THE LONDON-EXETER RELIABILITY TRIAL. Well Supported by Amateurs The Winter Classic proves a Great Success.
FOR the habitual trials enthusiast, the Christmas holiday would fall somewhat flat but for the excitement of the London-Exeter trial, and though many familiar faces were absent at Staines on the evening of Boxing Day, owing to the trade ban, a very encouraging amount of support was accorded by amateur competitors.
One always expects sonic kind of record in connection with the ” Exeter,” sometimes it is the worst on record for bad weather conditions, sometimes “the great midnight motor race,” as the lay press so often describes it, attracts record entries, and many other things are called in to make this particular event memorable in the annals of sport.
The recent Exeter was certainly a record in that the weather throughout was extraordinarily good and though everyone was looking forward to a drenching or two, the familiar gale across Salisbury Plain, and a selection of fogs, nothing more exciting occurred than a little mist over the moors and a bite in the wintry air.
Sharp to time the first of the competitors was sent off, the entries being made up as follows :-134 solo motor cycles, 111 sidecars, 23 three-wheelers and 107 cars. Amongst the car class, the sporting type was very much in evidence, the minimum speeds required up the test hill having the effect of keeping out many of the closed types. With the exception of a few early retirements in the motor cycle class, there was little to occasion comment during the first part of the run to Salisbury, where the
first stop was made and where those who had neglected to sup at Staines found refreshment at the White Hart.” Here the marshalling arrangements were excellent and though the stop was longer than could be desired, the time was wiled away with exchanges of experiences and discussions as to whether one’s car would be fast enough to do the knots up Salcombe Hill. Many drivers were quite sure that their cars could not possibly do the speed, but though a” gold” was a practical impossibility for such, the thrills of the Exeter were sufficient to justify the outing. Soon after leaving Salisbury, several defective lighting sets were noticed and those who had been using their cars for some nights previous to the start, found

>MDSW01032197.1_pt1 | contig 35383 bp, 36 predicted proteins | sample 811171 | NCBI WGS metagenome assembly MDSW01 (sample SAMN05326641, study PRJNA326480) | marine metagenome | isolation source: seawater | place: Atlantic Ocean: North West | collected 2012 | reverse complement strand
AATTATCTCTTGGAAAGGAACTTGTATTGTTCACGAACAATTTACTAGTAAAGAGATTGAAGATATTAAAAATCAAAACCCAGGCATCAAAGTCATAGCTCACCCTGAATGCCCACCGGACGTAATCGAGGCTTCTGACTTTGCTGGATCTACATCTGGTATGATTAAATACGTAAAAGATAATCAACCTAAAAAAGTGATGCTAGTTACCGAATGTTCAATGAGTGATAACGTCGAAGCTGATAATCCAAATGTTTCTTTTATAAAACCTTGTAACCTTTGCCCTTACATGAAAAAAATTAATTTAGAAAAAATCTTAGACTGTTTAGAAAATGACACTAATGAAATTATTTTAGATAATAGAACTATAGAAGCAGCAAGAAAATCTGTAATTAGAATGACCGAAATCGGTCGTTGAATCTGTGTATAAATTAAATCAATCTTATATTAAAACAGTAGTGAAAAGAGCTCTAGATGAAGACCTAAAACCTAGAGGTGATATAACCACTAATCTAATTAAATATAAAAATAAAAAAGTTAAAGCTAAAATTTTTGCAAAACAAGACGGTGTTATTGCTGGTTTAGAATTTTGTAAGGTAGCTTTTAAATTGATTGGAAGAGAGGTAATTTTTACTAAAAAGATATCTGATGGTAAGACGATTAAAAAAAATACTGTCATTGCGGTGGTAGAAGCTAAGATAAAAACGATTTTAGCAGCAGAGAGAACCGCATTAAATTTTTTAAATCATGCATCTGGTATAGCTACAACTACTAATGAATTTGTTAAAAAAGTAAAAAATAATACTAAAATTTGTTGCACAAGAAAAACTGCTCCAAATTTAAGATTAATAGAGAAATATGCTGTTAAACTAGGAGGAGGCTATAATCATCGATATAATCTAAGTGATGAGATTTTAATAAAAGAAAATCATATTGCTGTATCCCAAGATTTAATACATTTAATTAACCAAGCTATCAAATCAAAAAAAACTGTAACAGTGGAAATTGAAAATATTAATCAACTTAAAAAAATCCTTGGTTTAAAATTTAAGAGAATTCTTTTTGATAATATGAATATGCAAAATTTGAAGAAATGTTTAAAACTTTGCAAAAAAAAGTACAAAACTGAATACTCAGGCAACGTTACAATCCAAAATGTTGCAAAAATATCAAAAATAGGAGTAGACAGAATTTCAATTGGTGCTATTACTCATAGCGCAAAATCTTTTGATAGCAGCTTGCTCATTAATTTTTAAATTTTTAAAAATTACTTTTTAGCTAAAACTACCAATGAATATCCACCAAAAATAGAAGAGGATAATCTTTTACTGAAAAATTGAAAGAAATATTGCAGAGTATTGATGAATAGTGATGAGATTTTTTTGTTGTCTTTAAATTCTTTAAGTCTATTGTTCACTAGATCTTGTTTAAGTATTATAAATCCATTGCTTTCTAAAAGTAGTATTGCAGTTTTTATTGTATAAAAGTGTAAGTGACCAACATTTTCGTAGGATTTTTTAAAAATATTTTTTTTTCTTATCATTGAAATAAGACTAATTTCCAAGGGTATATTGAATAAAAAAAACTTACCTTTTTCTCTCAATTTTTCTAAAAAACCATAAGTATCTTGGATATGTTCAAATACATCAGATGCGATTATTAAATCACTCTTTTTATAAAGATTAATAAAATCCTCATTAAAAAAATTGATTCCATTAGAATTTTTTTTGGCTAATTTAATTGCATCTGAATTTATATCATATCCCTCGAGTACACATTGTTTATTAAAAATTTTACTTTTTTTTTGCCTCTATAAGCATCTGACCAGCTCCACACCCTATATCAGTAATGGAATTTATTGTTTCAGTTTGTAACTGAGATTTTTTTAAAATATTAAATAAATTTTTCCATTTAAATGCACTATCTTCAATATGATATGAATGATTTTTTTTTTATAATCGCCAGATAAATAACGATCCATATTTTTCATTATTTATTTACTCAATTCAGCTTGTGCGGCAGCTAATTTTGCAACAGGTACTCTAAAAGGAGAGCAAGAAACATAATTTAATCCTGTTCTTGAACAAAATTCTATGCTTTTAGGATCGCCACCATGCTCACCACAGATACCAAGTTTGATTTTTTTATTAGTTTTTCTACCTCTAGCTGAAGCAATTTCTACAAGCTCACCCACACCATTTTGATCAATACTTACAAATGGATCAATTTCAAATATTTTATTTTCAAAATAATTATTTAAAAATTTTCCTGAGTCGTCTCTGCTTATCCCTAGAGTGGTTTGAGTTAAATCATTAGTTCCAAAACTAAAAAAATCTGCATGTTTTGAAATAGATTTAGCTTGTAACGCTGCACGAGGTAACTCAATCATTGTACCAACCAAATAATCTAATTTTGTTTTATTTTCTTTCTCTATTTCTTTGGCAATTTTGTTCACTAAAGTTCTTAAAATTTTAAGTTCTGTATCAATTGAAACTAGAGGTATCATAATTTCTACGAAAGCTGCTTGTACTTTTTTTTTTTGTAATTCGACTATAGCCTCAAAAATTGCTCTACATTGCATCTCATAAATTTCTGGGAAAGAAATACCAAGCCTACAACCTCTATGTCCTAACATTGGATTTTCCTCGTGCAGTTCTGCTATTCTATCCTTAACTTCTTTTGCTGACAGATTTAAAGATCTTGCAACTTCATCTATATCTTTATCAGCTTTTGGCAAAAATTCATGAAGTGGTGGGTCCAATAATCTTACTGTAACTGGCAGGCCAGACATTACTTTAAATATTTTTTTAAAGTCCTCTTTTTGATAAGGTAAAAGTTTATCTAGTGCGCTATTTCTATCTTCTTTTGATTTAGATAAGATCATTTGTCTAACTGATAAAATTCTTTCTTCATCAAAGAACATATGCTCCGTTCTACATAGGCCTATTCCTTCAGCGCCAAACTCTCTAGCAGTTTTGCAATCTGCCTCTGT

that batteries were somewhat lacking in juice and dim headlamps were the result.
Many secret checks were expected even at the early stages of the outward journey and several drivers seriously jeopardized their chances by indulging in little bursts of speed on the clear stretches of road.
The procession was welcomed at Shaftesbury by a large gathering of local enthusiasts, who turned out in numbers at a late hour. Once again this trip demonstrated that the public interest in trials is as great as ever and everyone seemed to be on the alert to watch the appearance of their favourite cars. At Yeovil, Mr. P. W. Moffat again gave his hospitality and turning part of his garage into a big canteen, dispensed coffee,eakes and cigarettes, which were very much appreciated. From thence onward, those who knew the
ropes did their best to run as close to schedule as possible and made up a few minutes:to have in hand at Honiton,
in order to replenish before tackling the route across the moors, where the belated driver is apt to have a very worrying time in making up any lost minutes. The tortuous roads leading to the bottom of Peak Hill, often led one to believe that they were on the wrong
track and as it is very easy to lose sight of the preceding and following cars at this part of the run, one had to keep a very sharp look out for the route-maiking arrows, which, thanks to the M.C.C. were located at convenient places. Peak Hill, though a little rough in places, offers no real resistance to the well tuned car and most of the sports cars literally roared up with plenty of power to spare. The trouble with such hills nowadays is that they are often taken so fast as to engender skids, liable